The site of ventricular pacing in the present study (base of the LV free wall) is different from the one used clinically, that is, the RV apex. The LV free wall was chosen as the site of pacing because in this situation, myocardial wall thickness in the early-activated LV free wall and in the late-activated septum could be determined in 1 short-axis echocardiographic image. Despite this difference, the findings in the present study are clinically relevant because comparable degrees of asynchrony are obtained during pacing at the RV apex and at the LV free wall.1 Moreover, in the present study the duration of the QRS complex during pacing was similar to that during RV apex pacing in both dogs30 and humans.31 In addition, in a recent study using MRI tagging, we were able to show that both LV base and RV apex pacing create a more than doubling of the heterogeneity of regional workload compared with atrial pacing. Of course, the sites of early and late activation were at virtually opposite locations during the 2 modes of pacing.22
Our findings are the first to show that in vivo asynchronous electrical activation can lead to locally different growth responses within the same ventricle of adult hearts of a large animal species that are presumably quite comparable to human hearts. It would be of interest to know whether pacing at a site causing less asynchrony, such as the high ventricular septum,30 leads to a lesser degree of asymmetrical hypertrophy, especially because pacing from this site resulted in fewer histological abnormalities than pacing from the RV apex.32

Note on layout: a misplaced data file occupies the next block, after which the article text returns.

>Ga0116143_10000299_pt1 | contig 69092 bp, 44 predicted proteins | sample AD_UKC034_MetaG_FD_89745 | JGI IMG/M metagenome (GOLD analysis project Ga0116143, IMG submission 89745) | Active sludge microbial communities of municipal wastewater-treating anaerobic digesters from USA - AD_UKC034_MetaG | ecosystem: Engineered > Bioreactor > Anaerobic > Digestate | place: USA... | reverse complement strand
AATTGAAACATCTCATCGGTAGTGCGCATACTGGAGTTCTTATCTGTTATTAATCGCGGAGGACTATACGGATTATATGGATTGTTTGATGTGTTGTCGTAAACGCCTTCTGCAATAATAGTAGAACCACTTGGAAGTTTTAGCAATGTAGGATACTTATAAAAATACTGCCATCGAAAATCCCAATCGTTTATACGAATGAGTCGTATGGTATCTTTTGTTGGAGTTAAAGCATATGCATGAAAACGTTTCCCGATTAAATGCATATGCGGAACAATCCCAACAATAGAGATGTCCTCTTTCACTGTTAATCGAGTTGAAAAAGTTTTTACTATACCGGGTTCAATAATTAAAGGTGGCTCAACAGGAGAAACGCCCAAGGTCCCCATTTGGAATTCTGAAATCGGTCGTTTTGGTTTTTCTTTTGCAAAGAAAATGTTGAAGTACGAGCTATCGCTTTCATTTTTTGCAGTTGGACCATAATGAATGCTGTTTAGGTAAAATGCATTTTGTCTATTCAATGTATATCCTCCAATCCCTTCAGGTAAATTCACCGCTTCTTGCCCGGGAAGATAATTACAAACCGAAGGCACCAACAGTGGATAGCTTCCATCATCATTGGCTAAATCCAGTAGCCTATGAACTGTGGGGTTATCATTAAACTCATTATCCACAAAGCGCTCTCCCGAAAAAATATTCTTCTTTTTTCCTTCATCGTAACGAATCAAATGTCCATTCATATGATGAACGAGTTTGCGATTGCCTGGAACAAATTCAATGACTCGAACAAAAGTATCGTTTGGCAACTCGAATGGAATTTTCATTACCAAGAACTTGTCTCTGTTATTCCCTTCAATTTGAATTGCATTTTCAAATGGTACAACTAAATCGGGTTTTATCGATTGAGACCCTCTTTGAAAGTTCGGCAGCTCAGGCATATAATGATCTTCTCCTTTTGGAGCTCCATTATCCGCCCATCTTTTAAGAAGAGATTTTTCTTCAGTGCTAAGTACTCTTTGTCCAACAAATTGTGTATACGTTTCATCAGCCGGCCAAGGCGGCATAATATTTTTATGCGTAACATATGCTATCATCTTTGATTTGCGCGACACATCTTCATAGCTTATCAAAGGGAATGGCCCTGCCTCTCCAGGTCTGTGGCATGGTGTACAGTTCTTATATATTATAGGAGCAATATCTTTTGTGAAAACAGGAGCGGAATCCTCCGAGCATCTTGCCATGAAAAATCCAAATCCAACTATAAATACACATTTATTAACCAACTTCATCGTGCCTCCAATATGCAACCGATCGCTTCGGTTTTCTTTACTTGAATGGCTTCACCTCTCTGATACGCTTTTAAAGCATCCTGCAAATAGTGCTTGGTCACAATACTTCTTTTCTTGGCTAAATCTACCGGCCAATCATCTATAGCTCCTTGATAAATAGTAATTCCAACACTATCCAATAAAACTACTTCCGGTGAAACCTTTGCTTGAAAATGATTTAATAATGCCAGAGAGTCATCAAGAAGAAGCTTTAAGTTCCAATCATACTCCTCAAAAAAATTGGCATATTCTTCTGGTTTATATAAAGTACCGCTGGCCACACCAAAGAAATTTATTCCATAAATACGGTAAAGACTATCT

The present study shows that chronic asynchronous activation of the ventricles leads to asymmetrical hypertrophy. This demonstrates that in the LV, local cardiac mass is a function of local cardiac load, which is higher in late- than in early-activated regions, and emphasizes the importance of physiological, fairly synchronous electrical activation of the LV.
This study was supported by a grant from the Bakken Research Center, Maastricht, The Netherlands. The authors are indebted to Ruud Kruger, Theo van der Nagel, and Ferenc van der Hulst for their technical assistance during the experiments and the department of Animal Care of the University of Maastricht (head: A. van de Bogaard) for continued care of the animals. The authors are grateful for the continuous interest and support of Ivan Bourgeois of the Bakken Research Center, Medtronic, Maastricht.
- Received December 18, 1997.
- Revision received February 19, 1998.
- Accepted February 25, 1998.
- Copyright © 1998 by American Heart Association